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Publication numberUS3397814 A
Publication typeGrant
Publication dateAug 20, 1968
Filing dateDec 6, 1966
Priority dateDec 6, 1966
Publication numberUS 3397814 A, US 3397814A, US-A-3397814, US3397814 A, US3397814A
InventorsEli A Zackheim
Original AssigneeJohnson & Johnson
Export CitationBiBTeX, EndNote, RefMan
External Links: USPTO, USPTO Assignment, Espacenet
Composite lid
US 3397814 A
Abstract  available in
Images(2)
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Claims  available in
Description  (OCR text may contain errors)

Aug. 20, 1968 Z K ElM 3,397,814

COMPOSITE LID Filed Dec. 1966 2 Sheets-Sheet l ATT NEY Aug. 20, 1968 E. A. ZACKHEIM COMPOSITE LID 2 Sheets-Sheet Filed Dec. 1966 llllllll LL .W v 55 m m N am 4 y a United States Patent 3,397,814 COMPOSITE LID Eli A. Zackheim, North Princeton, N.J., assignor to Johnson & Johnson, a corporation of New Jersey Filed Dec. 6, 1966, Ser. No. 599,436 6 Claims. (Cl. 22060) ABSTRACT OF THE DISCLOSURE A composite container lid of paneling material (preferably fibrous paper board) and plastic material for closing an opening defined by a vertical wall of the container, is injection molded with a central paneling area and an outer plastic rim presenting a depending flange adapted to engage a surface of such vertical wall. A bonded connection between an outer marginal area of the paneling and an inner overlapping marginal area of the plastic material causes the greater dimensional stability of the paneling material to control the shape of the plastic rim by opposing shrinkage in the plastic as it cools after moulding.

This invention relates to a composite closure of flexible paneling material and an injection molded thermoplastic peripheral framelike element bonded to the marginal edge of the paneling material and which is adapted to cooperate with the peripheral edge of the container to elfect a closure or seal.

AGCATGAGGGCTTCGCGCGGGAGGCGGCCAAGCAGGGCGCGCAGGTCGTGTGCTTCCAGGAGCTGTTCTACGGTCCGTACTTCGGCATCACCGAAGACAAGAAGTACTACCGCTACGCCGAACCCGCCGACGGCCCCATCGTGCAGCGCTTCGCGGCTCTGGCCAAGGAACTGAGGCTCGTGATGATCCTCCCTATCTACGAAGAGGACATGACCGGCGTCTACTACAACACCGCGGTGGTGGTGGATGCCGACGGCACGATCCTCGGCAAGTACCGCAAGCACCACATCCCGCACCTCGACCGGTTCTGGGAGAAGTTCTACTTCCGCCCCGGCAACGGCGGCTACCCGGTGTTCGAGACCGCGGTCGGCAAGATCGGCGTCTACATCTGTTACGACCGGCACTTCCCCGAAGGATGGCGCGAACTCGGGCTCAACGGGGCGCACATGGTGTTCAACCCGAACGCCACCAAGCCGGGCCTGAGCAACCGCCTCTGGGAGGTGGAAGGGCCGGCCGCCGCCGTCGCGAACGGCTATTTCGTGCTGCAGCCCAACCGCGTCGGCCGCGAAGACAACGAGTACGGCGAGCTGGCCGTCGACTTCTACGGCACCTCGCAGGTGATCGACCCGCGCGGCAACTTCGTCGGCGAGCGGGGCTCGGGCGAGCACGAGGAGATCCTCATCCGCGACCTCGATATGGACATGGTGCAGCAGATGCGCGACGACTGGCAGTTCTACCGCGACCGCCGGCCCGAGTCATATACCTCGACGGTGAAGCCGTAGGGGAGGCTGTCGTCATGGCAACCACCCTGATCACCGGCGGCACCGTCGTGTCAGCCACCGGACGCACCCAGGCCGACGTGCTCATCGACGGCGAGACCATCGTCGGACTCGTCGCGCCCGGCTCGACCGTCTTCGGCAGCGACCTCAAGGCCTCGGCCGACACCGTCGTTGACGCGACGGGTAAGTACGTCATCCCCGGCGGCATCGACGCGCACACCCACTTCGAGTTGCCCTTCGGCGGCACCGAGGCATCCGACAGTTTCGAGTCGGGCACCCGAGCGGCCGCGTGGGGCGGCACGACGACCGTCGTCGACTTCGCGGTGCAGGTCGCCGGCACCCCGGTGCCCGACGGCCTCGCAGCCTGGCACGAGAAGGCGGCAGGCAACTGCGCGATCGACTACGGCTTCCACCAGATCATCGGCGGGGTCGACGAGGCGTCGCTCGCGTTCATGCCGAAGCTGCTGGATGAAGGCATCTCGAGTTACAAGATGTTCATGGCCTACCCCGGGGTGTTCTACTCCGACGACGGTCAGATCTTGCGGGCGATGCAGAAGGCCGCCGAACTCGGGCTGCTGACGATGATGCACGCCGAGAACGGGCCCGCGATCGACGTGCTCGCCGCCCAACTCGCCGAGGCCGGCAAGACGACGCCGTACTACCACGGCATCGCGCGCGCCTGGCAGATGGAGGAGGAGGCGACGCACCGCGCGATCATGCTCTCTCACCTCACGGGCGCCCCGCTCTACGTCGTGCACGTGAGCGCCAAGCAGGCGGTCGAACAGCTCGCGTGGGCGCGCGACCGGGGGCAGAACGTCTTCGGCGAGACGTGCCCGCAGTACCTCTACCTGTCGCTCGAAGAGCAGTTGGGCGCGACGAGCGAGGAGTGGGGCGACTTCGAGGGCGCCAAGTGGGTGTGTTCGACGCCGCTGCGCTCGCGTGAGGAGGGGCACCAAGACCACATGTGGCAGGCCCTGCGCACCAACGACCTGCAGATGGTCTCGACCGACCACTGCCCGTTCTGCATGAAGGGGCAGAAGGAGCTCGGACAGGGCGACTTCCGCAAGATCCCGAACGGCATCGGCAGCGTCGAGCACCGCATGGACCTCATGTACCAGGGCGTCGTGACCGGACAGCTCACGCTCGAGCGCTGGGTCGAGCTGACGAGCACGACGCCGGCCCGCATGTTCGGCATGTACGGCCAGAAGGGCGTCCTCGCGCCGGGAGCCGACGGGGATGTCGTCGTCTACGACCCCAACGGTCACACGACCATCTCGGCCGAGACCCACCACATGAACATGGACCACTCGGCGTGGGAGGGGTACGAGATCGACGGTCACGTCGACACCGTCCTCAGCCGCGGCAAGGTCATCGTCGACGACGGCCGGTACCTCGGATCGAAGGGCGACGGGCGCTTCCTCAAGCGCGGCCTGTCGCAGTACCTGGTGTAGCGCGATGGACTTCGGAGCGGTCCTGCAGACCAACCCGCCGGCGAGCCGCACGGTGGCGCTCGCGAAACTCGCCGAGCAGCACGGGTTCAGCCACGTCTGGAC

Heretofore, closures or lids for containers for cottage cheese, butter, salads, coffee, or the like have been made of fiberboard, plastic or metal. Each has its advantages and disadvantages. Fiberboard is inexpensive to print and may be easily and pleasingly decorated in color, but, it does not seal or reseal too well and oft-times presents a not too prepossessing appearance. Plastic lids may be made to possess all kinds of properties depending upon the plastic selected, the design and method of fabrication, i.e., thermoforming or molding, but their costs may be higher than fiberboard and they may lack the ability to accept the many varied, and beautiful impressions that present day printing techniques are capable of imprinting on fiberboard. Metal closures imprint easily and look prepossessing but are expensive and pose a problem in sealing, rescaling and removal because of their inflexible edges.

According to the present invention, a composite lid or closure for a container is formed with a panel of fiberboard, sheet metal, sheet plastic or the like preimprinted, preimpressed, or merely preselected from such material for a given desirable property, and with a peripheral plastic frame injection molded into bonded relationship with the panel along a marginal portion thereof. The plastic frame is molded to present a portion thereof at an angle with respect to the plane of the panel for engagement with a surface presented by a side wall of the container to be closed, thereby to effect a seal between the container and said lid.